You Paid for It: CCSD spends $1 million on iPads
Las Vegas, NV (KTNV) - More than $1 million in just six months: That's what the Clark County School District has spent buying iPads, all at a time of massive budget cuts that will likely result in more than 1,800 layoffs, crowded classes, and students without enough basic supplies.
So is this technological luxury helping kids or killing budgets? You decide because you paid for it.
Much like the 'Angry Birds' in one of the most popular apps of all time, some taxpayers, teachers, and students are hopping mad over the Clark County School District's recent spending spree on iPads.
"I think it's irresponsible," says retired teacher Sharon Lea.
"If a student says this is not right, they should really just hear it out at least," says a high school student who asked not to be identified.
That student says he's speaking for fellow students at several schools.
Darcy Spears: They're outraged? They can't believe that this is happening?
"Outraged! Mad! Appalled!"
And now, they're questioning how the district found the iPad money.
"How is it that they are able to fund this and yet we are left without many necessities from the classroom to the restroom?" the student wonders.
Sharon Lea, who taught for 15 years, says, "I saw a consistent pattern of them spending millions of dollars on the latest gimmick, the latest fad. But yet, they would tell the teachers there wasn't money for paper, there wasn't money for crayons, pencils. And so teachers spent thousands of dollars of their own money buying those things."
Associate Superintendent Dr. Andre Denson agrees that the district has to supply basic needs but blames shortfalls on the budget.
"The budget situation dictates the kind of income that we get and it's been shorter every year. And it does affect the supplies that are available on campuses."
Schools across the nation are embracing Apple's iPad as the latest teaching tool. But at an average cost of $600 just for one, can CCSD afford the latest and greatest?
Though the school district showed Contact 13 one class using iPads at Wynn Elementary, we found many are in the hands of administrators. So we asked the district how many are for administrators, how many are for teachers, and where the funding comes from.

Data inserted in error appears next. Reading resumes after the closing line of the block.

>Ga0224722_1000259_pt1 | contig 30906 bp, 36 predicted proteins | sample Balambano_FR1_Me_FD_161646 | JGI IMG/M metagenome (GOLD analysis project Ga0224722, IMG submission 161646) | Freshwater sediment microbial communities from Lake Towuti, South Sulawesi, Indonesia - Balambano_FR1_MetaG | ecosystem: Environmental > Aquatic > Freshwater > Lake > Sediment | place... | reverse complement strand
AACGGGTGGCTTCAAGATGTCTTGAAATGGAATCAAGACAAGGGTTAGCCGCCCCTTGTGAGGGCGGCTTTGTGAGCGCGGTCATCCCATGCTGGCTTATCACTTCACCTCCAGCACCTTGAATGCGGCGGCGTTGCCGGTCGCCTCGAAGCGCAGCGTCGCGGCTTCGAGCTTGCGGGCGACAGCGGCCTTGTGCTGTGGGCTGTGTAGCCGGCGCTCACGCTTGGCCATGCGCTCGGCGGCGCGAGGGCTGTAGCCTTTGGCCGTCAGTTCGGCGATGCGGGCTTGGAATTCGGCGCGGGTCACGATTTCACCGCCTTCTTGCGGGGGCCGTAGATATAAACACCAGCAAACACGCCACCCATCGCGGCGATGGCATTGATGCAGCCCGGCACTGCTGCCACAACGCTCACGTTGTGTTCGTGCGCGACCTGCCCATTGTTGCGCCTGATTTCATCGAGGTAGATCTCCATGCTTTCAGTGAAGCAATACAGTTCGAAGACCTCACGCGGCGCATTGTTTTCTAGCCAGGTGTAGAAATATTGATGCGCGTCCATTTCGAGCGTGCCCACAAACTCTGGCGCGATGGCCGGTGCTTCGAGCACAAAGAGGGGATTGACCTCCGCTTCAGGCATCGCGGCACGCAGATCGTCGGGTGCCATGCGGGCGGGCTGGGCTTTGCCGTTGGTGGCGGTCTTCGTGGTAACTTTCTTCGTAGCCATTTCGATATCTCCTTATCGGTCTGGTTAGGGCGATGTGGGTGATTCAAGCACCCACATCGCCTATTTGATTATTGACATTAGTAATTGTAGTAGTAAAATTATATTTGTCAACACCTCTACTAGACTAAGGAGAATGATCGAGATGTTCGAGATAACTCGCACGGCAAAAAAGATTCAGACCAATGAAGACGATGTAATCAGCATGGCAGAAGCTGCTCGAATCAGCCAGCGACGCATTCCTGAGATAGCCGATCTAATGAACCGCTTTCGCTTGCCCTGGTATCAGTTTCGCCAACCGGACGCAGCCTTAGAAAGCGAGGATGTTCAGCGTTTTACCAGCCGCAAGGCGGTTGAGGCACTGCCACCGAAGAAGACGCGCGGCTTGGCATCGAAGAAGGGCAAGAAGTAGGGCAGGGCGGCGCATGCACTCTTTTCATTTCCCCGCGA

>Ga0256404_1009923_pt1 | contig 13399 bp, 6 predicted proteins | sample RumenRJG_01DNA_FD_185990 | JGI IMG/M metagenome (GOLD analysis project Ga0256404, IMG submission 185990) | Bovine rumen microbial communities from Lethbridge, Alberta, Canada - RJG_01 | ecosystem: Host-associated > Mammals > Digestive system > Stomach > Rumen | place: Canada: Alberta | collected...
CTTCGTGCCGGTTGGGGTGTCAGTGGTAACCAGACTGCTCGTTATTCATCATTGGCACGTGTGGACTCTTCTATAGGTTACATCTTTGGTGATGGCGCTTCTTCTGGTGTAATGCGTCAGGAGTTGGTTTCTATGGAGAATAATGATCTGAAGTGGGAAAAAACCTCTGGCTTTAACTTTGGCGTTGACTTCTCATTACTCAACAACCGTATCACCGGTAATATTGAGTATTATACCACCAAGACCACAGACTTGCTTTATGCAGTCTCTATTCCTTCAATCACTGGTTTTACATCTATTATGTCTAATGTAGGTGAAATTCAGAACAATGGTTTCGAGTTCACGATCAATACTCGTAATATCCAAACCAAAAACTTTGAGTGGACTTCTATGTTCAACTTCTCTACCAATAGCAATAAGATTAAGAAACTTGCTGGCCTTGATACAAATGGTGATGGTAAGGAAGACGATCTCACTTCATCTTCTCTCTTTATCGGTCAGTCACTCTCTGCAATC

They answered with a mountain of documents.
For the month of time it took them to put it all together and send all the photocopies, they charged us more than $1,100 - or the price of two iPads.
We wondered why the Purchasing Department, with its own two iPads, couldn't pull up the info with a couple of key strokes. After all, there must be an app for that.
Instead, Contact 13 crunched the numbers and found that the district spent nearly $1.1 million on 1,859 iPads over the last six months.
And although there is $136,000 more on school district credit cards for purchases from Apple stores, because the information isn't centralized, the district couldn't tell us exactly what was bought.
"A lot of our iPads are purchased through grant money," Denson explains.
But most of the money, more than $800,000 of it, comes from the school district's general fund.
"We could go back to chalk boards and writing on the floor, if you will, but that's not appropriate education," says Denson. "We have to continue to progress along with supplying our students and staff with appropriate resources."
Sharon Lea says they should focus on using what they already have.
"When I left teaching, my wardrobe was full of perfectly wonderful educational materials that they would replace every year with the latest, greatest."
Of the 1,859 iPads bought since late last year, 574 were for district administrators and 1,285 were for schools.
Each school makes its own decision whether to buy iPads, how many they can afford, and who gets them.
Then there's the learning curve, as with any new technology.
"It's not a toy that we want to give a staff member and go ok, go figure out how to do this. So you have to be a knowledgeable teacher to use it in the classroom," says Denson.
The single biggest purchase was 125 iPads for administrative use.
While many schools have just one or two, Bracken Elementary has the most of any school with 111.
Darcy Spears: What do you use your iPad for?
"What do I use my iPad for?" Denson repeats with a chuckle. "The only thing I use my iPad for is what they call classroom walk-throughs."
He explains that this is like an evaluation. Contact 13 watched a principal do at Roundy Elementary.
Sharon Lea says in this economy, it's just plain irresponsible.
"They would always go to the legislature and say they were under-funded when, in reality, I think the taxpayers need to look at whether they're under-funded or not properly spending the money that the taxpayers give them."
"This is a luxury. This is all this is. The iPad is a technological luxury," says the high school student.
But it's also something the district says we can't afford to do without.
Darcy Spears: How do we look taxpayers in the eye and say this is the best use of your taxpayer dollars?
"I think you said it best Darcy, and I appreciate that," says Denson. "Because we have to do a great job of convincing and sharing with our community that their children, our students, are important and that we have to continue to provide them with the state-of-the-art technology to keep moving forward."
We want your feedback on this story. Please send an email to 13Investigates@KTNV.com to let us know how you feel about the fact that you paid for it.